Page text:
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What are the Different Types of Brick Construction?

Patrick Wensink
Updated: May 17, 2024

Brick construction is one of the longest-lasting and most secure ways to create a structure. There are many kinds of construction using bricks and many different products that can be created. Over the centuries, there have been many construction techniques created that facilitate many different structures, such as homes, fireplaces, walls and simple walkways or patios. Among the types of brick construction techniques are the Flemish bond, the stretcher bond, the thick header bond, the rat-trap bond, the herringbone bond and the rotating basket weave bond.

By far, the most common type of brick construction is the creation of walled structures. No matter whether the structure itself is a property-dividing wall or an entire mansion constructed of bricks, much thought and effort goes into each creation. Many homes utilize brick construction styles such as the Flemish bond, distinctive for its alternating brick laying, one-brick thickness and excellent strength. Single walls use a similar style of brick construction known as the stretcher bond, but this type of brick masonry is quicker, simpler and less sturdy than its Flemish cousin.

The brick fireplace is one of the most common types of brick construction. A brick fireplace is a source of warmth and enhances any room visually, but it also is one of the most difficult types of construction. These structures are built within a home, usually as it is being constructed. A stable brick fireplace has a foundation beginning in the basement and rises straight up past the roof. The thick header bond and rat-trap bond are popular construction style choices when making a fireplace.

Constructing a brick walkway or brick driveway is a popular method of adding long-lasting dependability and visual appeal to the grounds of a home. Bricks are laid into the ground so they can be walked or driven over. Patterns for bricks laid into the ground usually are more ornate, because they do not have to be as structurally perfect as with walls and fireplaces. Zig-zagging herringbone bonds and the rotating basket weave bonds are favorites for walkways and driveways.

Similar to a driveway, a brick patio provides a level, stable place for outdoor lounging. These brick construction structures normally are also embedded into the ground and use bold patterns, such as the basket weave and herringbone. These can be elevated by constructing several layers of brickwork, but they also will need steps to lead up to the landing.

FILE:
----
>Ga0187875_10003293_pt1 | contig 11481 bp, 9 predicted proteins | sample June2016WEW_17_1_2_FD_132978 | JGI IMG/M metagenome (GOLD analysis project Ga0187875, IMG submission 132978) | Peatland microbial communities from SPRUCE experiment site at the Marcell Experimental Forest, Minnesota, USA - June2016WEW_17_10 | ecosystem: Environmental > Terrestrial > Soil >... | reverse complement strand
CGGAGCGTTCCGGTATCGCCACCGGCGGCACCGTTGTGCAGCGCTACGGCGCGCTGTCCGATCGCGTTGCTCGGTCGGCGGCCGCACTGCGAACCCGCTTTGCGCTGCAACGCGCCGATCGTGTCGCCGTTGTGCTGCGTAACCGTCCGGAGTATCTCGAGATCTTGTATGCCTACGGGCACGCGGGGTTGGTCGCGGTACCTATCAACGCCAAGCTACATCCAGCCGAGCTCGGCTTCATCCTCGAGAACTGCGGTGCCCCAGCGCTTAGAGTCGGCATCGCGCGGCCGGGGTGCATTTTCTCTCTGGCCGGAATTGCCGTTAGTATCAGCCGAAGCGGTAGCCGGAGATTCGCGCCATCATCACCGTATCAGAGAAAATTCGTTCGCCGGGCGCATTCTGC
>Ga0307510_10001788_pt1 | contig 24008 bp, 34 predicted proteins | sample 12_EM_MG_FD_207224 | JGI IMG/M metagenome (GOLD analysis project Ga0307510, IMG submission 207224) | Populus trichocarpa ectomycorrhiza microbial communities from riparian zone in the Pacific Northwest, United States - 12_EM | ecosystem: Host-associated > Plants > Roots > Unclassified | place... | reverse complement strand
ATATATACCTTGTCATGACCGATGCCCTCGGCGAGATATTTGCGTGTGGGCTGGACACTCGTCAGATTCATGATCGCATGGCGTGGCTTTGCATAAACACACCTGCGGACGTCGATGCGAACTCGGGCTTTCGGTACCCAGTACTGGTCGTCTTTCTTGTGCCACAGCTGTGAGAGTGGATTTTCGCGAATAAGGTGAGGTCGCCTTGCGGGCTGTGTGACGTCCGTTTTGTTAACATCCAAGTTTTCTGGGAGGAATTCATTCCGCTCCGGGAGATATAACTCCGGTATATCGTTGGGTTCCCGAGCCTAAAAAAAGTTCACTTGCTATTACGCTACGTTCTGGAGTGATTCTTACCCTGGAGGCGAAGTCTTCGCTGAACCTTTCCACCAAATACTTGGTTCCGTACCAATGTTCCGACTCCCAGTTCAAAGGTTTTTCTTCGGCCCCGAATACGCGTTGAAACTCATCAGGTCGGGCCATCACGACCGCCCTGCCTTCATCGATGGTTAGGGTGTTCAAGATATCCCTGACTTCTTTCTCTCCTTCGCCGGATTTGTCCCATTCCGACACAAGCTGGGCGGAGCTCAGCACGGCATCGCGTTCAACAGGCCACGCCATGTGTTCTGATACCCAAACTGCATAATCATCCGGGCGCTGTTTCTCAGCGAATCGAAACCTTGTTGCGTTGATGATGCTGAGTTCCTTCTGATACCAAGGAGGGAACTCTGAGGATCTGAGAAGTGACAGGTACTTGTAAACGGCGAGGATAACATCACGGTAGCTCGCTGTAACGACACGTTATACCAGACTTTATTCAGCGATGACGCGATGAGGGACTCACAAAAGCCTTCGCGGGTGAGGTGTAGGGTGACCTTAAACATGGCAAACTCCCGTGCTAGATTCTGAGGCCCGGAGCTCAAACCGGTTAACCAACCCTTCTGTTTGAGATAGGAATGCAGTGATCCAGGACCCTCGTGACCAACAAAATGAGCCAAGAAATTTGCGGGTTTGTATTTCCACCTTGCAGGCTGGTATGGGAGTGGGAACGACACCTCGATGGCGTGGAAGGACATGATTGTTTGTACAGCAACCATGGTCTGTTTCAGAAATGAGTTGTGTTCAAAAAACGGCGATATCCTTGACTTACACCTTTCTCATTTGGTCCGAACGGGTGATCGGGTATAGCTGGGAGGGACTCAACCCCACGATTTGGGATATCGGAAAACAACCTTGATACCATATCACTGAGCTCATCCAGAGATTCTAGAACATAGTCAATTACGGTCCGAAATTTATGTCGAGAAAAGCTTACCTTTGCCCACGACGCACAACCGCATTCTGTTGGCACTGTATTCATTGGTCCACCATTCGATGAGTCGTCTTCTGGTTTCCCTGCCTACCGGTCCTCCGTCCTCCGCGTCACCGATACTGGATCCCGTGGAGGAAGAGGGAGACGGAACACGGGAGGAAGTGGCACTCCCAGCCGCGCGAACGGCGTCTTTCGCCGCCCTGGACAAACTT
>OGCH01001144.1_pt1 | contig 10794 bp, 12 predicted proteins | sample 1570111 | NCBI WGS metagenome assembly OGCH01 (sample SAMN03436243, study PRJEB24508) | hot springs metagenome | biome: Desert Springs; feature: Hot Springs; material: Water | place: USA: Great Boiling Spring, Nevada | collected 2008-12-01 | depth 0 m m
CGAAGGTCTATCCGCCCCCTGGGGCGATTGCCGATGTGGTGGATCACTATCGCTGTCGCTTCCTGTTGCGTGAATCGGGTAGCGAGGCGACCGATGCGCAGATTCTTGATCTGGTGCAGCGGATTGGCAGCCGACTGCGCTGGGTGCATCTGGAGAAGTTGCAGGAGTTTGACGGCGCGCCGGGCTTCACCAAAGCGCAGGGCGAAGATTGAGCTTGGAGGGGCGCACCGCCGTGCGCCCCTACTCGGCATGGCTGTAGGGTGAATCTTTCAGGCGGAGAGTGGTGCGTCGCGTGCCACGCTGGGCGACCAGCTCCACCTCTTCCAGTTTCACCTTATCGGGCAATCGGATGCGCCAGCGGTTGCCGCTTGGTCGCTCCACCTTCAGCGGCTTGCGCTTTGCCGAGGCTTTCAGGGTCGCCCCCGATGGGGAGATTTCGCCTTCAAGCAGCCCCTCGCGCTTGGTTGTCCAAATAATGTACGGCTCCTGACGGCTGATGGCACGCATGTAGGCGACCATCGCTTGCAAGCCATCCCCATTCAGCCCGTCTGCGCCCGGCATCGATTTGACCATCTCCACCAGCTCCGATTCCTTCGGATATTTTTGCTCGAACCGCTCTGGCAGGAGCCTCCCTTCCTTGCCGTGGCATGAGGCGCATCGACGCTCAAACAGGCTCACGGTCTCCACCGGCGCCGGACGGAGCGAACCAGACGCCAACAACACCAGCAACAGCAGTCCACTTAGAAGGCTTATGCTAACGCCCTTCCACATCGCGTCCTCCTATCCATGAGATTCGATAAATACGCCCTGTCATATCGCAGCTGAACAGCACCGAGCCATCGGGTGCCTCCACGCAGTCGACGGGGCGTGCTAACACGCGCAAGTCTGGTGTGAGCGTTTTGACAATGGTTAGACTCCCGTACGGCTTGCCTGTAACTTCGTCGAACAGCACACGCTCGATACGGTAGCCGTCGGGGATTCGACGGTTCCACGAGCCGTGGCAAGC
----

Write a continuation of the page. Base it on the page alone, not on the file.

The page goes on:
About Mechanics is dedicated to providing accurate and trustworthy information. We carefully select reputable sources and employ a rigorous fact-checking process to maintain the highest standards. To learn more about our commitment to accuracy, read our editorial process.
Patrick Wensink
By Patrick Wensink
Patrick Wensink, a bestselling novelist and nonfiction writer, captivates readers with his engaging style across various genres and platforms. His work has been featured in major publications, including attention from The New Yorker. With a background in communication management, Wensink brings a unique perspective to his writing, crafting compelling narratives that resonate with audiences.
Discussion Comments
By browncoat — On Jul 28, 2011

Mud bricks are becoming more and more popular as a decent and environmentally sound building material. I've heard of people who built their own house with mud bricks, in fact. It takes forever, because they make each brick themselves. But it looks lovely, usually because the house is truly a part of the landscape around it.

I think they must have some cladding as well.

I know in some countries they just plaster more mud over the bricks, and continually patch it up after the rainy season.

But that would only work in countries where it didn't rain for most of the year. In countries where it does, the walls would dissolve really quickly.

By bythewell — On Jul 28, 2011

Bricks are lovely, but you won't find them all over the world. In fact it's a pretty good way of telling whether or not a place is earthquake prone.

Because back in the day, wood was certainly cheaper, but it would catch on fire too easily. So eventually, most cities were remade into brick.

But, if, on the other hand, those cities were to have an earthquake every now and then, the brick houses would be destroyed and often the wooden houses were spared.

So, people quickly learned which material was suited to each place.

Patrick Wensink
Patrick Wensink
Patrick Wensink, a bestselling novelist and nonfiction writer, captivates readers with his engaging style across various...
Learn more
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